but michigan state, i still got michigan state to win it all. how do i look? >> you look good -- >> am i competitive each with the other anchors? >> i had michigan out beaten by murray state. and murray state went out badly. they didn't even show up. >> there were some upsets this weekend. >> there were some upsets. we are holding up the bottom of the bracket. we are the strongest members of the bracket. that means we're on the bottom. >> really? i thought that was a good thing. >> sometimes you want to be the foundation of things sometimes you don't. bro brooke baldwin is the winner so far. >> she's bragging already. >> how did she do that? >> randi kaye and then back down to the bottom. there's don lemon. there she is, and then there i am down below ashleigh been
afield. i made some bad decisions. that's sometimes what i do. there's your bracket. you still have a lot of people in this thing. you still have kentucky, you still have kansas and michigan state in here with michigan state gong to the final two and eventually beating kansas for the number one spot. i, on the other hand, have a completely different bracket than you do. i lost my murray state. i don't even have that team. unc and syracuse. syracuse did very well, even without their center that became ineligible. and i have unc winning. if you can get michigan state to go all the way to the final two and win -- >> then i'm back in. >> you will win it. >> good. that's my dad's alma mater. >> sparty shows up all the time. you never know. they come to play. >> all right, thanks, chad and yeah, we will take a quick break before track talking with brooke baldwin on that one. today, we stand against the tyranny of meager travel cards.
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the day starts with arthritis pain... a load of new listings... and two pills. after a morning of walk-ups, it's back to more pain, back to more pills. the evening showings bring more pain and more pills. sealing the deal... when, hang on... her doctor recommended aleve. it can relieve pain all day with fewer pills than tylenol. this is lois... who chose two aleve and fewer pills for a day free of pain. [ female announcer ] try aleve d for strong all day sinus and headache relief. hard to imagine, but jonbenet ramsey would have been 21 years old had she lived. she was a child beauty queen, murdered a decade and a half ago. the crime rivetted the country and her case is still unsolved.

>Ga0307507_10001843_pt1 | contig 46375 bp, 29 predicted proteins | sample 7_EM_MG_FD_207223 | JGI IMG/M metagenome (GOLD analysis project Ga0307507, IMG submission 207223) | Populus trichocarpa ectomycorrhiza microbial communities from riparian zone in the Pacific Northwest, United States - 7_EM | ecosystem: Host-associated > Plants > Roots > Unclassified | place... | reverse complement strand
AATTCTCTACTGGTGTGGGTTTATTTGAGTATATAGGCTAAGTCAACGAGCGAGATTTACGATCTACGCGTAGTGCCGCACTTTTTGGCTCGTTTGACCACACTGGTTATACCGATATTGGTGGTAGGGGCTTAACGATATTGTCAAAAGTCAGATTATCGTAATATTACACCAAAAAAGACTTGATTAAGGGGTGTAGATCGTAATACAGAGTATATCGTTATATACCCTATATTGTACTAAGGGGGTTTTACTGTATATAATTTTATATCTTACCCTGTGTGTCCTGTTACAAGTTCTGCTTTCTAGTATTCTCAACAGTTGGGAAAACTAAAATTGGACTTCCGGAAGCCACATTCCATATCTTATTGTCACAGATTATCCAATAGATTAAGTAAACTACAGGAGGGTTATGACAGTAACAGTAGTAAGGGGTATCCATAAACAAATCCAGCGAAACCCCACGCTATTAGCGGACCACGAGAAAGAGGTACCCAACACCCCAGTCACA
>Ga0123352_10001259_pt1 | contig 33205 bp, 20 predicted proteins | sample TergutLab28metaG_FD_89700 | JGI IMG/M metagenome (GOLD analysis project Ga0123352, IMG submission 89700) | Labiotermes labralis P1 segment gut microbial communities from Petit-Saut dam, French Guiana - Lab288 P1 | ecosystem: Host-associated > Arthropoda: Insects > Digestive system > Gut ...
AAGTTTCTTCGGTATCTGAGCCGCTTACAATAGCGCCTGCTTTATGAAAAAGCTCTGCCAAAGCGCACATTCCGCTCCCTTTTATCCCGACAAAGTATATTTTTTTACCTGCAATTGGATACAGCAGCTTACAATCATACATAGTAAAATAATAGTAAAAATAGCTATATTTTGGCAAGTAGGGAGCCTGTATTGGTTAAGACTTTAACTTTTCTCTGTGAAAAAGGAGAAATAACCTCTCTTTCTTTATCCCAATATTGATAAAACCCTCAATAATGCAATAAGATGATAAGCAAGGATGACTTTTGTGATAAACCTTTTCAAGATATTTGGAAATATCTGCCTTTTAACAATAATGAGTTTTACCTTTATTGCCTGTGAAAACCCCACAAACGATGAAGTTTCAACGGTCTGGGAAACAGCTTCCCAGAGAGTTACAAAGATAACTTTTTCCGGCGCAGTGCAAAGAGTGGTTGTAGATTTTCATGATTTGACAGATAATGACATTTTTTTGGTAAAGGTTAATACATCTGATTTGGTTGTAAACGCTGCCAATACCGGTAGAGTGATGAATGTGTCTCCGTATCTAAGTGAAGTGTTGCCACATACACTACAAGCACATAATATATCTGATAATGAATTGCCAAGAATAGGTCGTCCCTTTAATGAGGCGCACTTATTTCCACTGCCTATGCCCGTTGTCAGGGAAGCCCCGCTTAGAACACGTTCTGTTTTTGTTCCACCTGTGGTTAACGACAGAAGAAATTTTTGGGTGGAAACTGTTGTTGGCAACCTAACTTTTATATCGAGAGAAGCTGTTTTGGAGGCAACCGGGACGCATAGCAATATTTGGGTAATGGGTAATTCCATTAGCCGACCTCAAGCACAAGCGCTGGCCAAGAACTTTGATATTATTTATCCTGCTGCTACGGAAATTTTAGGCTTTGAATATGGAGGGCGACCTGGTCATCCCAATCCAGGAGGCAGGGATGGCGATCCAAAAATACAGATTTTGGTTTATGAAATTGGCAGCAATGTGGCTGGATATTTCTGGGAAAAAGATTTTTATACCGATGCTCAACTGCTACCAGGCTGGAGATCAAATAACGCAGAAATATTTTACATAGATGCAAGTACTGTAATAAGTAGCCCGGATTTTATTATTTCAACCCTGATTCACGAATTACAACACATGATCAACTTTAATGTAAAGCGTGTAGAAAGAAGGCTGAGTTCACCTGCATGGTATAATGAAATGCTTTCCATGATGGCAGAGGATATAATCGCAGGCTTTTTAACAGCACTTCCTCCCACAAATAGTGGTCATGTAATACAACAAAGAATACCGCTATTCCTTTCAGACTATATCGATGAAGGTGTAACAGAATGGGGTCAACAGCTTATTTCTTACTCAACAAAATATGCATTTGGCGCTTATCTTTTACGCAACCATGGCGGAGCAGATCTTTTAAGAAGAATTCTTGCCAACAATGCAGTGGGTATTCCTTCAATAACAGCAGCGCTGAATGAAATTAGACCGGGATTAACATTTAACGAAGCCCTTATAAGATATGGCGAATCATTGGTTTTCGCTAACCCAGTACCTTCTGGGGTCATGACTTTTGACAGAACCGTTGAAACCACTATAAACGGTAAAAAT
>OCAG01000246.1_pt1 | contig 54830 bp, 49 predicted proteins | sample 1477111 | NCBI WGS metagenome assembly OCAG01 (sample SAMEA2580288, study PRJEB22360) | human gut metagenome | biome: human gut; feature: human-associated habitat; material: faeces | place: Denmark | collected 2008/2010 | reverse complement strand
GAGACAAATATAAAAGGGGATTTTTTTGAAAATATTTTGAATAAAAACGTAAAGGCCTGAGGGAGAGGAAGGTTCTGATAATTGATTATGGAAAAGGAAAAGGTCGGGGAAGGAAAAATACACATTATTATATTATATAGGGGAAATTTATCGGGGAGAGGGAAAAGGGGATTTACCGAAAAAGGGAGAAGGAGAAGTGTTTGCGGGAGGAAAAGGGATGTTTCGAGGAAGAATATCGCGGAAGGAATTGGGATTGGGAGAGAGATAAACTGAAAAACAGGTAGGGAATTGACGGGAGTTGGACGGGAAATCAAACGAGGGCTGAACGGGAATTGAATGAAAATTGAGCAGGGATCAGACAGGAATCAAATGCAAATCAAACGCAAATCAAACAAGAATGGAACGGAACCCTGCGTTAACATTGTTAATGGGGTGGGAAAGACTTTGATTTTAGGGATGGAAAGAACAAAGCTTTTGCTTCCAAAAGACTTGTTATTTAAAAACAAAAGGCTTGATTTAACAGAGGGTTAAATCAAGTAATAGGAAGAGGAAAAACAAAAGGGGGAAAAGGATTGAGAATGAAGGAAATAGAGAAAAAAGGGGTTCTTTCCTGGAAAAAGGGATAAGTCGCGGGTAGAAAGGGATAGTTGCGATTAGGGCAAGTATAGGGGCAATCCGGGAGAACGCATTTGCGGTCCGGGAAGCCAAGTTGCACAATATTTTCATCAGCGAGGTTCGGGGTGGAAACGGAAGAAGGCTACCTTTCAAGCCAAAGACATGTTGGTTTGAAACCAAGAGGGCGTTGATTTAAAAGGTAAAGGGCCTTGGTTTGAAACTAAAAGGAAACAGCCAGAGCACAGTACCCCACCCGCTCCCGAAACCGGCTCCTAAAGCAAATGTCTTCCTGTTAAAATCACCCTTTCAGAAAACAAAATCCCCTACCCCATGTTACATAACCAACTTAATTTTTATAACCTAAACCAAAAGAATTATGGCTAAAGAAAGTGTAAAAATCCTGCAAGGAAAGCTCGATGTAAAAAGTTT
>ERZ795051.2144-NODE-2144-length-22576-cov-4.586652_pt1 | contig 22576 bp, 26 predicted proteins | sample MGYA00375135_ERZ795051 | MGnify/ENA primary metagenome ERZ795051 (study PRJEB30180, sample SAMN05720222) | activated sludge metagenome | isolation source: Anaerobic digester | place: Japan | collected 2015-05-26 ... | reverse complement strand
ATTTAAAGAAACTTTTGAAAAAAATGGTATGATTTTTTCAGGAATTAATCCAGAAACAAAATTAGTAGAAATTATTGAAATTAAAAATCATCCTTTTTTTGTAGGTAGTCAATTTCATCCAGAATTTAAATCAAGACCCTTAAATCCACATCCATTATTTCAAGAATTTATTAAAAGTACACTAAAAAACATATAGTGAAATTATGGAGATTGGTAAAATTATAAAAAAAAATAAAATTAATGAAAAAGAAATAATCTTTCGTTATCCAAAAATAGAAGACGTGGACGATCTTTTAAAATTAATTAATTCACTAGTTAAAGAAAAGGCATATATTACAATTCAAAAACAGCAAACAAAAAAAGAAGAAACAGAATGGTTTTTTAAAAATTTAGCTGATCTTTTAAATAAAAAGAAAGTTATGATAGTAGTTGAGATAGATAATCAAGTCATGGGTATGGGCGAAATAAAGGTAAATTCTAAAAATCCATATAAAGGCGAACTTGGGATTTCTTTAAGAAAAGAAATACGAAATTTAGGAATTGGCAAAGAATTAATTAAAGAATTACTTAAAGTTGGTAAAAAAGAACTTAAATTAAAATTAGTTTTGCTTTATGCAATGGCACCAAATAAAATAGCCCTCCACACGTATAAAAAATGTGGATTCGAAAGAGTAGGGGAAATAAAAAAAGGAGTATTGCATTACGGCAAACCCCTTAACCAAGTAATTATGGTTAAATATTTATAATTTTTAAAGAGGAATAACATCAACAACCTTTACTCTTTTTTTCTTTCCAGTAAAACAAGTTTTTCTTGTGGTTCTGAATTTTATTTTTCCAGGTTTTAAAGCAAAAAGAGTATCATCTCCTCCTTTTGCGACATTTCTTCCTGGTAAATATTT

stories about jonbenet's parents filled the tabloid, so did speculation that they were somehow involved. they have since been cleared and her father, john ramsey, says he's over the anger but not the anguish. the unanswered question, what happened to his little girl? ramsey has written a new book "the other side of suffering" and he talked with ashleigh been afield. >> i have joy in my life. what your life is all about, what your purpose is, where you're going in life, what the future holds. there was a period in time that i was so angry, if i knew who it was, we wouldn't need a trial and i would have no remorse, but that anger has passed to a point now where i want to know why. why did this happen to my child? >> how did you get there? >> well, it took a long time. i spent a lot of time thinking about and reading about forgiveness. the whole topic of forgiveness. then i realized that forgiveness
is really a gift i give myself. it's a litleti lea litletin let. it has nothing to do with the person you're giving. they may not even want forgiveness or know you're forgiving them, but it's a release. >> what would you want people to know about jonbenet? >> she's so much more than a beauty queen. that's what she's tagged as and that was just a small part of her life. she was incredibly smart. she was an may amazing little g. >> you called her johnnie b? >> yes. >> you should a much more bitter person. >> i heard in a sermon, after a tragedy you can be bitter, broken, barren or better. and the opportunity is to be better. >> powerful interview that ashl ashleigh banfield did. >> i'm brooke baldwin.
happy monday. a lot happening the next two hours. "rapid fire" rolling. want to begin here talking weather. take a good look at this. for starters, taking a close eye on the close weather hitting a lot of you this afternoon. severe storms hitting places like dallas right now. these are going so give way to flash floods. in fact, there were extensive flooding in oklahoma city right now. they're breaking rainfall records for march 19 more than 100 years old. oklahoma city, also this. >> there it is. coming face to face with that tornado. this is the town of willow and half the size of tennis balls pelted this area as well. the massive storm spawned twisters as well in nebraska. we're keeping an eye on where